Brasserie de Vézelay

I spotted these on our very first day in France. We stopped at Beaune for the night and popped into the local Carrefour to pick up some water and other sundries for the following day. I found loads of these bottles, both in the main beer aisle and in the local produce section. So I picked up a few to take down to the villa and then bought some more as we passed, three weeks later, on the way back home.

I was quite excited to see what appeared to be a local microbreweries beers in one of France’s major supermarkets, I thought this might bode well for the rest of the holiday. It was just a shame they didn’t have any of the IPA, which appeared to be the only other beer being brewed at the time. Brasserie de Vézelay Blanche Bio I thought the branding looked very slick with the thin diagonal labels and I had high hopes, especially as two of them appeared to be organic as well.

Evidently, the Blanche is a Bavarian Hefeweizen, I could have sworn it was a Belgian Wit. The bottle opened with a very loud phzzzt, but didn’t explode out of the neck. It did turn to foam as it poured into the glass though, resulting in ⅓ beer to ⅔ foam. The nose was slightly spicy, slightly wheaty and chock full of carbon dioxide.

In the mouth it instantly turned to foam, which meant that if you took a large mouthful, it was practically squirting out of you nose and ears. The ridiculous level of carbonation made it hard to determine exactly what the beer tasted of, all I got was some sweet orange rind and a vague tickle of a coriander type spice. The Carrefour must have ad a bad batch, as the bottle I bought on the way down did exactly the same thing as this one, which was bought three weeks later.

Next, I decided to drink the Blonde, mainly as I prefer to go from light to dark when drinking multiple beers. It poured a light copper colour, with a compact, slight off white head. The head didn’t last, and dropped to a patchy covering fairly quickly. I didn’t get a lot on the nose, just a faint whiff of orange. It was nice and smooth in the mouth, with a good level of body about it.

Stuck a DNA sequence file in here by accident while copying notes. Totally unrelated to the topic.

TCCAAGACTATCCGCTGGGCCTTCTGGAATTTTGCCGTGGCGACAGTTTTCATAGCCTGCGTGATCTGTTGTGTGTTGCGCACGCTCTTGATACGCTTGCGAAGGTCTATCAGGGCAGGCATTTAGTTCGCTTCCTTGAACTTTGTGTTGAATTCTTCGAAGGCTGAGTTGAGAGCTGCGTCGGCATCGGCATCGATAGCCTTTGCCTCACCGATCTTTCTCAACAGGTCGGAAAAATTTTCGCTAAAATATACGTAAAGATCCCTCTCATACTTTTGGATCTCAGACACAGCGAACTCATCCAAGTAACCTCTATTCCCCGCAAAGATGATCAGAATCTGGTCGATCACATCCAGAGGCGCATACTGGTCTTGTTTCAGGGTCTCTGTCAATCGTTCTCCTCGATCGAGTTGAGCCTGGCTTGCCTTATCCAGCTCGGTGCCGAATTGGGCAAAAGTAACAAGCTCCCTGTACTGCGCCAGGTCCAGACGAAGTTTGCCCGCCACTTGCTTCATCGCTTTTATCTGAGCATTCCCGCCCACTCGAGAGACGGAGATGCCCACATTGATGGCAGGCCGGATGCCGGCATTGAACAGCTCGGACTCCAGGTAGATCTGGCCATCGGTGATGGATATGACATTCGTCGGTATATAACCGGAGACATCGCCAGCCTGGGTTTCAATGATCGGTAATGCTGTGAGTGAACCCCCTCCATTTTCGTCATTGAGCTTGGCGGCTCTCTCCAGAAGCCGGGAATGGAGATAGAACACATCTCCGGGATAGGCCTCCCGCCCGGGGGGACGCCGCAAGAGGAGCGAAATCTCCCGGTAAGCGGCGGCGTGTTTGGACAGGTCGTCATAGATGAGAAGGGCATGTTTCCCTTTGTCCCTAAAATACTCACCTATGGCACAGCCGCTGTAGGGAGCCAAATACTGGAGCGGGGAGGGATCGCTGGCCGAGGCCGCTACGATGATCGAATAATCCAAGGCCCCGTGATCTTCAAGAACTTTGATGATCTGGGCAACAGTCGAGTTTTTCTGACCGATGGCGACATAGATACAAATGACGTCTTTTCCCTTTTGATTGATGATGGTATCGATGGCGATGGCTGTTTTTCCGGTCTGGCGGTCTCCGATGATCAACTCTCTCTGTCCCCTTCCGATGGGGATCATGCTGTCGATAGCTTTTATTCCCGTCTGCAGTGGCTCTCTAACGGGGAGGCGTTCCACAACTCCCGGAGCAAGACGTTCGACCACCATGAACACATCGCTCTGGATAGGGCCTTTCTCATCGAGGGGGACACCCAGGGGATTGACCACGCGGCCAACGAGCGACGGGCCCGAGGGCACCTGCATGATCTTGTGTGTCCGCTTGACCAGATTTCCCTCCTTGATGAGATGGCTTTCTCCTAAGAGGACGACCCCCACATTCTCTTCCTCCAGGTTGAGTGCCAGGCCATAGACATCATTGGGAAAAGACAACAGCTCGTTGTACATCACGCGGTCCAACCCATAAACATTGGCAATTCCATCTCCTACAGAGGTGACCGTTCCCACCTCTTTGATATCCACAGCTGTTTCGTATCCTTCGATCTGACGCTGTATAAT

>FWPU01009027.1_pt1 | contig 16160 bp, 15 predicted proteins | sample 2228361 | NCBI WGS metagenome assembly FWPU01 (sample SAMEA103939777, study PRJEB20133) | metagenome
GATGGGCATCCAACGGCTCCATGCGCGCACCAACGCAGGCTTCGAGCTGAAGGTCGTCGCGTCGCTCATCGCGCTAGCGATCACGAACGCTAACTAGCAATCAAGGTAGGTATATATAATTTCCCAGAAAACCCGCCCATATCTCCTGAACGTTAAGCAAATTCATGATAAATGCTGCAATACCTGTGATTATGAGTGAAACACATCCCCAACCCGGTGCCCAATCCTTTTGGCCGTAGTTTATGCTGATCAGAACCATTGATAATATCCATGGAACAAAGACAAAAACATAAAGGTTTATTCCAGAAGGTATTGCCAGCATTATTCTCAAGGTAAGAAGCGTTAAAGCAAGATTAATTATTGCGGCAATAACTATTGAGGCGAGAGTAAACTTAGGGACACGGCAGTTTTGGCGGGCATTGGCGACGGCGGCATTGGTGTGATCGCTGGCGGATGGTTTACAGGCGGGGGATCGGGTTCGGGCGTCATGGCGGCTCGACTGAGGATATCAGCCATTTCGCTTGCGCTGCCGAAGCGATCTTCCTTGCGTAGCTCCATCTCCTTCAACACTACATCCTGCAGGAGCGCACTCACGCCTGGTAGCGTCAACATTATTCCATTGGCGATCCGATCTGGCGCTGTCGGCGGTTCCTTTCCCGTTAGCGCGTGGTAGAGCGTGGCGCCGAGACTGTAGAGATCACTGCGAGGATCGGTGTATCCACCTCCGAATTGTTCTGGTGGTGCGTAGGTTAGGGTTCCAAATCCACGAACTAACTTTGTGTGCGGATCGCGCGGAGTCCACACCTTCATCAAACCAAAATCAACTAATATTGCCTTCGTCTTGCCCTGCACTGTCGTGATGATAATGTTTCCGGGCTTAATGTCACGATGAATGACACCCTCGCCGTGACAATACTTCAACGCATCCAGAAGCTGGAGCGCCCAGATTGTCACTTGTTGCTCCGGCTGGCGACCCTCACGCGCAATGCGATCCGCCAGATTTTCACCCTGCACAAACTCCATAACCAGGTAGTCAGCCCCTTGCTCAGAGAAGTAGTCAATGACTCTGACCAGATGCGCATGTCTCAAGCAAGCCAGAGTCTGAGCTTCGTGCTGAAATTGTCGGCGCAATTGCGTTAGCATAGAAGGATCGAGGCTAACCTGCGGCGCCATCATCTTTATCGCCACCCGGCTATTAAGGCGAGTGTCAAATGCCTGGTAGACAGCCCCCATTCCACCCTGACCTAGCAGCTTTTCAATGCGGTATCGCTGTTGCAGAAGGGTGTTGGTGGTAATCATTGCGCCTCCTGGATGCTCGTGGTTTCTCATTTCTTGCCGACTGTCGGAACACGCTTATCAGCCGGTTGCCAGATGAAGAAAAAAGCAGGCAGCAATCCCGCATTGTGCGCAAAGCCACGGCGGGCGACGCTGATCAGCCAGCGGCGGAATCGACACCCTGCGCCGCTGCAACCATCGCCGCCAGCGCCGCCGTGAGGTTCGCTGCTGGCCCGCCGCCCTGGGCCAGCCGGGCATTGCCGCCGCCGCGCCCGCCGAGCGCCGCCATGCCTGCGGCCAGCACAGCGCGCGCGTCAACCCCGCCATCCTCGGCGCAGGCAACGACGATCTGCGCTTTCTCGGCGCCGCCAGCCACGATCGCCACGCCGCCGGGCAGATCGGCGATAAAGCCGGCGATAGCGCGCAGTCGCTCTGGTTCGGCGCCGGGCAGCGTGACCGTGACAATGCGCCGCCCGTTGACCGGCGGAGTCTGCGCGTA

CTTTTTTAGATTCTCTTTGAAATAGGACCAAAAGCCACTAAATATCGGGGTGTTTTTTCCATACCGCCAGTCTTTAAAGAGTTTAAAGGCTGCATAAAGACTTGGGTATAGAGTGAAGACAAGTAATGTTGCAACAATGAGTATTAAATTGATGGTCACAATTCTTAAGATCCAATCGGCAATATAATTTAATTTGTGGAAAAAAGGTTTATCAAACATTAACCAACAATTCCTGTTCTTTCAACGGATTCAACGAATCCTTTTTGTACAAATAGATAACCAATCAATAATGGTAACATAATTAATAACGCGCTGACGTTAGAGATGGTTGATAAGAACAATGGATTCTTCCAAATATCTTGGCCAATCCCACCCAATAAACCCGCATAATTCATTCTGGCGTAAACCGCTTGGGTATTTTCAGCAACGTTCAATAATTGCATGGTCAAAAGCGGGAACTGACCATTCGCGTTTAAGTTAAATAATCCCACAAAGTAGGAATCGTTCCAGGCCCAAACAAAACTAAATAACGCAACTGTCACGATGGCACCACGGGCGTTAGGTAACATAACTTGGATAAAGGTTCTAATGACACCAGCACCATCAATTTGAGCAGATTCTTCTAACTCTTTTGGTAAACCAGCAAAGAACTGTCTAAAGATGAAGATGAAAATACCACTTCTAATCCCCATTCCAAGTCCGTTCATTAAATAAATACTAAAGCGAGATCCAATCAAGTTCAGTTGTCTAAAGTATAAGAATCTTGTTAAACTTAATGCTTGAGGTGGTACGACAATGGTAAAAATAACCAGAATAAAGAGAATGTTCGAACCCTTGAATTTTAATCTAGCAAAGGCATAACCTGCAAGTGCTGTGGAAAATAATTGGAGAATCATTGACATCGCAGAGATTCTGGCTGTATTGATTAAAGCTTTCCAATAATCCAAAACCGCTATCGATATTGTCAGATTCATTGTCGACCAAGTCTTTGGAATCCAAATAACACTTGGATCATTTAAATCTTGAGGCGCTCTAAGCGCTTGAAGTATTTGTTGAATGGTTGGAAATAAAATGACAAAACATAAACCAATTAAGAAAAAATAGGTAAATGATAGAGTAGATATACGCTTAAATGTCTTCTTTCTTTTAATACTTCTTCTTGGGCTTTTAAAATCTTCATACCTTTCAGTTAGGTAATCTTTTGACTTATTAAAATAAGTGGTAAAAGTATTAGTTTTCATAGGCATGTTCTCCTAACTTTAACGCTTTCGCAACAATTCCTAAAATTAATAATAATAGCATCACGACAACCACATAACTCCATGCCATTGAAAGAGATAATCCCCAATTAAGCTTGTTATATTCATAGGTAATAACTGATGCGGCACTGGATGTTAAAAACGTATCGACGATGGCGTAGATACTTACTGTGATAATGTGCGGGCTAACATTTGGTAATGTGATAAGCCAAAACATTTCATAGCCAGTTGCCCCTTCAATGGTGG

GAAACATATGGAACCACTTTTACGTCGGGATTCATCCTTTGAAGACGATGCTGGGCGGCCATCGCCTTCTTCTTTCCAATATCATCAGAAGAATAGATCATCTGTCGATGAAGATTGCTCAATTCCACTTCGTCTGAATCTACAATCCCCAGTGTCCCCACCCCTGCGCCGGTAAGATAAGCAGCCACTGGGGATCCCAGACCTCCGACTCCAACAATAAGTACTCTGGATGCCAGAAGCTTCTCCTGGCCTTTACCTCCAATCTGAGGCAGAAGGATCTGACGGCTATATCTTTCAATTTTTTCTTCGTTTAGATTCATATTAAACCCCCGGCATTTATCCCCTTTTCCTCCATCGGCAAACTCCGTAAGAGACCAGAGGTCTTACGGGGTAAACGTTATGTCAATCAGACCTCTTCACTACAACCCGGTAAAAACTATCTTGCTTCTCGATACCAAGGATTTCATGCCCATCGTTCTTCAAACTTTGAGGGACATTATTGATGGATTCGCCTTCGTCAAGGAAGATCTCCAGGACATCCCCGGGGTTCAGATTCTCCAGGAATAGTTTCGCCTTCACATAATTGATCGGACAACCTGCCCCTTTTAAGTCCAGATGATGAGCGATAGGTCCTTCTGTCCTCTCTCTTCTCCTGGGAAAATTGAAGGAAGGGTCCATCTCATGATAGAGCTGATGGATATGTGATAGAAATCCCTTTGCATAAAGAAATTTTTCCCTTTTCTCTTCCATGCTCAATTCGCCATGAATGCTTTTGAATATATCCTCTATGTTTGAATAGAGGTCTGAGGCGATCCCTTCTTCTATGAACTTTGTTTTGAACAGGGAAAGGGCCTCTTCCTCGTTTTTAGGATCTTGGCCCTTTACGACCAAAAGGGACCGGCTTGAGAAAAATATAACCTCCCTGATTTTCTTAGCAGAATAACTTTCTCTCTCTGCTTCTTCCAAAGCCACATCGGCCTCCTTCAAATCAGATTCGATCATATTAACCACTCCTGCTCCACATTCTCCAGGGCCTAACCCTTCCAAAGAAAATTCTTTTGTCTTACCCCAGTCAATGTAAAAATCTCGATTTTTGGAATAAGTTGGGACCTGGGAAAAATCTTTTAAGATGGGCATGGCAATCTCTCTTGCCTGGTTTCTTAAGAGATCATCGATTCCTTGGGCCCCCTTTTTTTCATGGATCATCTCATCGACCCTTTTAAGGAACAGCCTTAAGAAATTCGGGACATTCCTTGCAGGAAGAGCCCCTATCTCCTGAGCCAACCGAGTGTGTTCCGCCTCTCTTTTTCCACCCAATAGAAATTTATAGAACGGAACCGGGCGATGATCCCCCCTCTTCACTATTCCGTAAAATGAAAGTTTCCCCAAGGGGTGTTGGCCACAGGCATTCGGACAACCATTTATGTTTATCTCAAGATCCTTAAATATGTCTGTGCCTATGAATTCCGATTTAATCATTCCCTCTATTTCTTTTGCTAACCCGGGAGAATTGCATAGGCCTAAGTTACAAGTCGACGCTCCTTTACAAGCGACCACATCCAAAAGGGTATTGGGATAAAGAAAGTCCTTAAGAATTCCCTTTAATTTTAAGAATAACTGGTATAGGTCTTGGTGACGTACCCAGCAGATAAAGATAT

However, it was pretty one dimensional, as there wasn’t a lot of bitterness, so it was all just sweet orangey malt from start to finish. There was a brief tickle just before the after taste, which left the mouth nice and juicy, but it all left me just wishing it’d had just a bit more going on. I don’t know if this was an old bottle, hence the last of perceived bitterness, or if it’s just like that. Either way, while it was nice, it was ultimately unsatisfying.

The Ambrée poured a burnished copper brown colour, with a light tan coloured head. The head didn’t last and dropped almost immediately to a ring round the edge of the glass. There wasn’t much on the nose, although I did get a faint whiff of penny chew.

It was pleasantly full bodied, with the initial sweet maltiness being usurped by a tickle of bitterness, before some red berry fruit malt flavours wrestled back control. The after-taste was juicy, leaving the mouth watering with faint red berry flavours. It was perfectly pleasant, but nothing to get overly excited about.

Last up was the Brune, which poured a chestnut brown colour, with a reticent tan coloured head. The head dropped away almost instantly, and couldn’t even be arsed to leave a patch or a ring round the edge of the glass. The nose carried the faintest whiff of peat and caramel, but was otherwise pretty non-existent. In the mouth it felt a touch shy of being full bodied enough, as it just had a touch of wateriness round the edges. The main flavour was a peaty smokiness, that while not unpleasant as it wasn’t very strong, was pretty solitary and not really backed up by anything else; meaning it was pretty one dimensional. I had high hope on the initial sip, but they were dashed the more I drank, it wasn’t bad, just not particularly great.

Like most beers you buy in the supermarket, these weren’t bad, but they weren’t particularly great either. While it was nice to see something local and that was obviously from a microbrewery, none of them were without fault. This just highlights one of the issues with buying beer from a supermarket, you have no idea how the beer has been treated. It may well have left the brewery in tip top condition and been ruined by incorrect transportation and storage. It may have sat on the shelves, under strong lights and warmth for too long, there’s just no way of knowing. I’d try these beers again if I saw them, crossing my fingers while I did so.

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